The Health Risks of Loneliness

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Feeling isolated, left out, and without a sense of belonging or connection to anyone around you — in other words, grappling with loneliness — can be a grim experience.

Science suggests these pangs for companionship aren’t just uncomfortable. Chronic loneliness can have significant effects on our physical and mental health.

“What’s so powerful about loneliness is it affects everything — every aspect of health and well-being,” says Angelina Sutin, PhD, a professor of psychology at Florida State University College of Medicine in Tallahassee, who researches how personality and life events affect mental and physical outcomes. “This underscores the importance of social connection and being able to be part of a group.”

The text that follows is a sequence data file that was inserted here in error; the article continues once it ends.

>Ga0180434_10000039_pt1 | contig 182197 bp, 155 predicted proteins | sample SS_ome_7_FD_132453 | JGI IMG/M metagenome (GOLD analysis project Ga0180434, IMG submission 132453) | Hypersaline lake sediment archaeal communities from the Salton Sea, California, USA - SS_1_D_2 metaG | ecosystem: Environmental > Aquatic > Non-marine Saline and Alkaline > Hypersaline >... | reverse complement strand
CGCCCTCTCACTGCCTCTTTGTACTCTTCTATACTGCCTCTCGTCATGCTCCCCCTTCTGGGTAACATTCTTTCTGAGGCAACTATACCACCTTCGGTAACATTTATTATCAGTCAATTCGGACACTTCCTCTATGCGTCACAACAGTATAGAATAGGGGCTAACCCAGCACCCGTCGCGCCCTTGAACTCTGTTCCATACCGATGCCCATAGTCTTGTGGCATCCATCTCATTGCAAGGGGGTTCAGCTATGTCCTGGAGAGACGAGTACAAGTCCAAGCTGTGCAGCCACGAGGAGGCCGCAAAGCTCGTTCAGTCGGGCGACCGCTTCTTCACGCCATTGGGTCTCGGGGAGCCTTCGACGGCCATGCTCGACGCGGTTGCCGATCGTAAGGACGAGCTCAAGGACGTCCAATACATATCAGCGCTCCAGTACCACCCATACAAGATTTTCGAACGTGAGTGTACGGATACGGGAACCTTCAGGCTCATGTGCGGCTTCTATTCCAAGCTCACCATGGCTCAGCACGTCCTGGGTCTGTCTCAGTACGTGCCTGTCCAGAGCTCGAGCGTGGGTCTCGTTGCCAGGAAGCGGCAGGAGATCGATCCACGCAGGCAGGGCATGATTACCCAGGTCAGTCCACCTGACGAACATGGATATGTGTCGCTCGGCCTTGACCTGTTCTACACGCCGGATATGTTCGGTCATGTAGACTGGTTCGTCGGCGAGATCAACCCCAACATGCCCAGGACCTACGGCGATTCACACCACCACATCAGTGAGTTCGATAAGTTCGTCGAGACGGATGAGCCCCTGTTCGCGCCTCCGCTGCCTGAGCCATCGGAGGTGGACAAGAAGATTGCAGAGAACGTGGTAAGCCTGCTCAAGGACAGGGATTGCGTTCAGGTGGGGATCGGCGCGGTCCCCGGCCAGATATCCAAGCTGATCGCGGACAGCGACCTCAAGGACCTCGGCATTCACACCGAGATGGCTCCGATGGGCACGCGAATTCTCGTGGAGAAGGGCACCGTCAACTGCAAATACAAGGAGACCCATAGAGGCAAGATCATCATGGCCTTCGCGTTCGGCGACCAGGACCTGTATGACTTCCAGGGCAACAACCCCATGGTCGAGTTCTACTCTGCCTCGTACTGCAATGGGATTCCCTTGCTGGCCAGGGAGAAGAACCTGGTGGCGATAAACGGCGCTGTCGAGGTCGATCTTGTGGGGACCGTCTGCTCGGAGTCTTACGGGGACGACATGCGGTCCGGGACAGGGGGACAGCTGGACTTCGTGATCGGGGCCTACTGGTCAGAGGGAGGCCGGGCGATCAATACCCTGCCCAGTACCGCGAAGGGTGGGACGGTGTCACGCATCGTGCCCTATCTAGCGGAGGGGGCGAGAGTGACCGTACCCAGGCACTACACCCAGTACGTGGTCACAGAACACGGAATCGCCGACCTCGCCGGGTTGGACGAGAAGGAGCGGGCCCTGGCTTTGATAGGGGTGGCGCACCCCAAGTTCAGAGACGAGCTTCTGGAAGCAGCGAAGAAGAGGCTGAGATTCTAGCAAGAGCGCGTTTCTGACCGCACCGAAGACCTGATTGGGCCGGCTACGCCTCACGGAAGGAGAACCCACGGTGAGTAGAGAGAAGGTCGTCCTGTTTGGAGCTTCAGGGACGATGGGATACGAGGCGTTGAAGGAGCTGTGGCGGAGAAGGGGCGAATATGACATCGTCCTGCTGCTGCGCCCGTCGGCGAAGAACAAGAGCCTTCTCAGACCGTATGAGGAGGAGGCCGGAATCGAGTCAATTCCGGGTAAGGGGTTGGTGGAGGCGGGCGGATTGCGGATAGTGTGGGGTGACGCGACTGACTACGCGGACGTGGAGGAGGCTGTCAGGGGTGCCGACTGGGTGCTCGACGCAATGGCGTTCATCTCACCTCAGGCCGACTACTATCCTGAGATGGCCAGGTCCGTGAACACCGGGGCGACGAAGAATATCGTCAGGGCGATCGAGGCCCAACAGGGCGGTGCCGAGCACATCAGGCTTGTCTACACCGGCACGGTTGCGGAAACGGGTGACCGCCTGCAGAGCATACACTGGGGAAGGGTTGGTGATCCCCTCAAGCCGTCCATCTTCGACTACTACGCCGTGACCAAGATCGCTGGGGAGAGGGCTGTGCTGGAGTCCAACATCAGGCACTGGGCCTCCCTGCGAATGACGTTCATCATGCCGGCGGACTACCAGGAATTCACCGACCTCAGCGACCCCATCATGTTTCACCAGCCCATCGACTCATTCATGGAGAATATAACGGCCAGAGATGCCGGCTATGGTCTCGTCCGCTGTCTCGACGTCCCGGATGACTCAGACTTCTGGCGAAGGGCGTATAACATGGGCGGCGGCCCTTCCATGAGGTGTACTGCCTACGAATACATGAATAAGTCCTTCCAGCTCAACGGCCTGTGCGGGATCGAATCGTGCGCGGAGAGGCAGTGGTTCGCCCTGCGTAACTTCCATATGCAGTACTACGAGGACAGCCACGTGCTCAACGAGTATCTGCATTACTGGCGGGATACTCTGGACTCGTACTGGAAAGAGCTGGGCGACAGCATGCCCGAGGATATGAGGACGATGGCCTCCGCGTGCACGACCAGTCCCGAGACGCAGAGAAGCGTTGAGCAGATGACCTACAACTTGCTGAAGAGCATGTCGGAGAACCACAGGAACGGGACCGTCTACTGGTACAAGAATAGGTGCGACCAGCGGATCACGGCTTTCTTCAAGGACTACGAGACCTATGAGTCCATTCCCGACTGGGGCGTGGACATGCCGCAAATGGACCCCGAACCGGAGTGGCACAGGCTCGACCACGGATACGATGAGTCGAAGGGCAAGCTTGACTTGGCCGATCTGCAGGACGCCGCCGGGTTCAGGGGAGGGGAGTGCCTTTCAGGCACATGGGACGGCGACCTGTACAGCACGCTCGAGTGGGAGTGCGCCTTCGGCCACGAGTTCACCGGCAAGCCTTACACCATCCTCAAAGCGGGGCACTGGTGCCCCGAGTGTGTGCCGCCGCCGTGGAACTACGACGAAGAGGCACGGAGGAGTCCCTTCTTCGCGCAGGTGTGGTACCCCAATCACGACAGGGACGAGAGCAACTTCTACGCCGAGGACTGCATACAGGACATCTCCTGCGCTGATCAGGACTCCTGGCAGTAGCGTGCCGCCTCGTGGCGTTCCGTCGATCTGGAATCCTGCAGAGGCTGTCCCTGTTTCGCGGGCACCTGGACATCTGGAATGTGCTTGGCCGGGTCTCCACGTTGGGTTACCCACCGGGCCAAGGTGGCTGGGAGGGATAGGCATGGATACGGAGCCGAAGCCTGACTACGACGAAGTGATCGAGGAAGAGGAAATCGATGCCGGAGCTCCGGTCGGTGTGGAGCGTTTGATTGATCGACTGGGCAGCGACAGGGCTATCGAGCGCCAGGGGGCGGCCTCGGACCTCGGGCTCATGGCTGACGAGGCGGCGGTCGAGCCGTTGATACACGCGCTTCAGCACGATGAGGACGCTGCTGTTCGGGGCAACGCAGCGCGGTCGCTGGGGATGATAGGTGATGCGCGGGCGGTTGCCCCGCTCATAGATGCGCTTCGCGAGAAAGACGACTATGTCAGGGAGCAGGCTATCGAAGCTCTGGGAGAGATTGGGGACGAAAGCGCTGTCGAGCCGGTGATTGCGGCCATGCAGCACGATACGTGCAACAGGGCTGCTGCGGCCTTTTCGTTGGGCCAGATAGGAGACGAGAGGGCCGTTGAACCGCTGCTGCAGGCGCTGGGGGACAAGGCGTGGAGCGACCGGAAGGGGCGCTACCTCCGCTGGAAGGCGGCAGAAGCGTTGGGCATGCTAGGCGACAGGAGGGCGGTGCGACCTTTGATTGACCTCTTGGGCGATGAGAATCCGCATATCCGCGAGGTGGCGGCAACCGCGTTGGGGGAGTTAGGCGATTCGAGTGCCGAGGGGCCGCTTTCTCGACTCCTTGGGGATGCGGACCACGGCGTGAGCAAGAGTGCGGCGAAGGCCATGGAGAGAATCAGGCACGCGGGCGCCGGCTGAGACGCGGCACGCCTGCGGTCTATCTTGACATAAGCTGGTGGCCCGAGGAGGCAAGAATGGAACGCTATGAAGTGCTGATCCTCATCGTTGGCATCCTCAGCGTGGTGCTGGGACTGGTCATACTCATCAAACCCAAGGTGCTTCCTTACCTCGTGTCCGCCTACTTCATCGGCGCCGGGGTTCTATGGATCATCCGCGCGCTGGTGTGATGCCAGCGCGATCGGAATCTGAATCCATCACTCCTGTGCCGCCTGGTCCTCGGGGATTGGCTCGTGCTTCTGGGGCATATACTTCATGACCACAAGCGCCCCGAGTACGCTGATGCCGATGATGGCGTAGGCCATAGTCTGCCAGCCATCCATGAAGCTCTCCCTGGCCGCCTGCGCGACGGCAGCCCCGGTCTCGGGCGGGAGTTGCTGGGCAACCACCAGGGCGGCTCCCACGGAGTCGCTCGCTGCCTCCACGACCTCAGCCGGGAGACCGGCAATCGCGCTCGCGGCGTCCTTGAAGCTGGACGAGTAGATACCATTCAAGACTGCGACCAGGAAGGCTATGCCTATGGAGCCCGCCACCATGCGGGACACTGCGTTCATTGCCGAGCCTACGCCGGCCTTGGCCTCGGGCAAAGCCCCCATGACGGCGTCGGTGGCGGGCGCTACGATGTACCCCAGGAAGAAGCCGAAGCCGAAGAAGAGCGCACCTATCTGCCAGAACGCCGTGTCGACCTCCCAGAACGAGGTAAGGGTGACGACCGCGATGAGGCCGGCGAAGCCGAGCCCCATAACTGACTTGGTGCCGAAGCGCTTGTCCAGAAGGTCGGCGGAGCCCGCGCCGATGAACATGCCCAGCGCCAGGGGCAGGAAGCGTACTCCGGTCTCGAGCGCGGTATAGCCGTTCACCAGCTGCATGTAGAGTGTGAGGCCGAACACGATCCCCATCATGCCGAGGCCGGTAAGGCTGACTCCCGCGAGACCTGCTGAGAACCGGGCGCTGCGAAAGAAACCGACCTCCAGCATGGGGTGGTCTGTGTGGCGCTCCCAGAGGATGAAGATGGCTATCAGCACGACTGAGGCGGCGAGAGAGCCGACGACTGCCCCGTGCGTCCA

Loneliness is the emotional and cognitive discomfort or uneasiness of being or perceiving oneself to be alone — the distress we feel when our inherent needs for intimacy and connection aren’t met.

It can bubble up as either an objective or subjective state. You could be objectively alone and crave companionship, or you could be in a crowded room and still feel alone in the world, says Julianne Holt-Lunstad, PhD, professor of psychology and neuroscience at Brigham Young University in Provo, Utah. For the past two decades, she’s been studying the protective effects of social relationships on health — and, in turn, the health risks associated with loneliness and isolation.

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